Published: Mon, 2011-08-01 19:19
Dr Glenvile Ashby
Peggy Schwartz and Chuck Davis, founder and director of Dance Africa.
She lit up with mention of the Urban Bush Women dance company, and
later explained Bushasche—the War Dance, a signature high intensity
dance number with origins in the Congo. The warriors, it is said
"challenge the God of War and destroy him. By his destruction there
will be peace." She mentioned Alphonse Cimber, one the most
influential drummers in the New York African dance circuit. And Chuck
Davis, the founder of Dance Africa, a leading figure in African dance
in the US. Then, she paused and reflected—her words were instructive
and insightful. The woman at the centre of this discourse on
Emancipation is Peggy Schwartz, professor of dance at the prestigious
University of Massachusetts Amherst. She is also founding artistic
director of the Sankofa Dance Project: Celebrating African Traditions
in American Dance.
Equally important is her awareness of Trinbagonian culture, having
stayed on the twin island while researching The Dance Claimed Me, a
biography chronicling the artistic contribution of the late
Trinidadian icon, Pearl Primus. In an emotional interview Professor
Schwartz discussed pedagogy and African culture, her enthusiasm
tempered by the naked reality of Africa's internecine strife,
political turmoil and under-development. "It's ironic, a kind of
disconnect between the cultural boon in the US and the Caribbean, and
what is going on in Africa," she said. "There is a renaissance of
African traditions in the US. Dance and culture are now being whole-
heartedly embraced at the elementary, secondary and university levels
throughout the US." It is a view shared by Joan Finkelstein, director
of dance programmes at the New York City Department of Education, who
earlier stated that the department's "Blueprint for teaching and
learning in dance calls for a broadly inclusive curriculum, and
various African dance traditions are part of the scope."
As T&T celebrates Emancipation Day, Schwartz believes that the society
should reflect on the significance of dance as an instructive and
educational tool with lasting social implications. "I have seen the
incredible impact African culture has had at elementary, secondary and
university levels." She cited Pearl Primus' work as "exemplary," and
the standard for educational institutions. "What she did, and what is
being done in the US, is develop curricula that teachers can follow.
It is important that the lecture-demonstration format be instituted
because it really facilitates the learning process." Schwartz spoke of
the dignity and beauty of the African heritage which she stated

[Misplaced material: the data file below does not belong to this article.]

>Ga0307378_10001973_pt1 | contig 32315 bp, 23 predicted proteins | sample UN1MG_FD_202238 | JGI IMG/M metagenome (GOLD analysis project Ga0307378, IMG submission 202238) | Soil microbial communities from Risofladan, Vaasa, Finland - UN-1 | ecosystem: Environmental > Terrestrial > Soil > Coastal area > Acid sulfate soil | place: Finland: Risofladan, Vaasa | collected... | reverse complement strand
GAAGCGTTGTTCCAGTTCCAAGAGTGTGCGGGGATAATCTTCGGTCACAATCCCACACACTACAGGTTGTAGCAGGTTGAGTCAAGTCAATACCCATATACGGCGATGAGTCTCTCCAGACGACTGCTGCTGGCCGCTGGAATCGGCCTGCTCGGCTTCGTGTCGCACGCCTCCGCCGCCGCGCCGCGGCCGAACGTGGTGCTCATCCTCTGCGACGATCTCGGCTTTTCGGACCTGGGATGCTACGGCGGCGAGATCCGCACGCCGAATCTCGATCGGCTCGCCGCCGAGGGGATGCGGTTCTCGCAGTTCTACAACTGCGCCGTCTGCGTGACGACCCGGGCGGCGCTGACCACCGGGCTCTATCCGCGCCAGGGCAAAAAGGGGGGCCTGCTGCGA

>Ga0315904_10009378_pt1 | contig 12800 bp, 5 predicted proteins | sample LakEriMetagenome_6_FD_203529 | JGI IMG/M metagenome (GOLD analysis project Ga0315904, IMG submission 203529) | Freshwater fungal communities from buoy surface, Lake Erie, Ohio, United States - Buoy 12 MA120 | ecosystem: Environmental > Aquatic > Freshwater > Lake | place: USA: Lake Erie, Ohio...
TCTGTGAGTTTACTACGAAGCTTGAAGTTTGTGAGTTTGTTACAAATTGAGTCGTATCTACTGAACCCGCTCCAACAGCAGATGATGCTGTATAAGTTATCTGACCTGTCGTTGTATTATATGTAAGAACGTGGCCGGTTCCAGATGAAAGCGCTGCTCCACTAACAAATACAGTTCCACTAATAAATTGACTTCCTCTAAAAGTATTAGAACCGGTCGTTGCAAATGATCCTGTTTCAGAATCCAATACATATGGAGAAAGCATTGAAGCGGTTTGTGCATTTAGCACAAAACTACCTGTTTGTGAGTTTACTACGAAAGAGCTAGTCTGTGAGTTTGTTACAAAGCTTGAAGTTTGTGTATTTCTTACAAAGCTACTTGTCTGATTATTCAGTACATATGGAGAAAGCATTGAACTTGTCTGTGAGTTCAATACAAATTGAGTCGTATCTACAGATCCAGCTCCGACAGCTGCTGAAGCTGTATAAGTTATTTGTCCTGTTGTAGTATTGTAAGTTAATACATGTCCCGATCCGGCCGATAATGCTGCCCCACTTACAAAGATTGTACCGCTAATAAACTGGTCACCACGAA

"should not be exoticised." "What I have learned as an instructor is
that African dance and culture should not be limited to the stage.
There is an important place for it at all levels of expression—the
classroom, business and places of worship. "I believe that cultural
preservation is the most authentic way of affirming and celebrating
who you are," she said, recalling her days in Trinidad when she was
"taken aback" by the myriad of cultural expressions.
"The wonderful aspect of Emancipation Day and other ethnic holidays on
the island is that sense of unity amid diversity."
She later explained the homogeneity of African culture. "You just
cannot separate dance, music, and rhythm from spirituality. Neither
can you teach African culture without understanding its importance to
individual and social development." She defined Emancipation as
"retrieving the roots of one's identity toward enlightenment," as she
decoded the essence of African dance and its universal attributes.
"The very rituals of dance contain the social order. The fundamental
movement of African dance is very profound. "It teaches who to
respect, who to love, who to fear; how to relate to your family, your
peers and the society; in turn, how the family relates to the society,
and the society to the environment and the universe. Everything has
its place." She went further, describing the US and the Caribbean as a
repository for African culture, a place that has preserved the
traditions, that can now serve to emancipate a troubled Africa in a
tangible way. Schwartz spoke of Pearl Primus with affection, referring
to her as "one of the progenitors of Pan Africanism," and lauded her
establishment of the Konama Kende School in Liberia in 1960, with the
aim of bridging Africa with its Diaspora and the rest of the world.
However, Primus' vision to institutionalise the short-lived Earth
Theatre—a school for Caribbean, American, and African Arts was never
realised. Schwartz though was not daunted, and called for greater
transcontinental cooperation. Mindful of the many disharmonious forces
at work on the continent, she called for more cultural and educational
investment from the US and Caribbean. "This is about gratitude and
giving back to a place that has given so much. This is what African
values are about."
There was silence. Professor Schwartz had only now understood the
enormity of her words.
Dr Glenville Ashby
New York foreign correspondent
The Guardian Media Group
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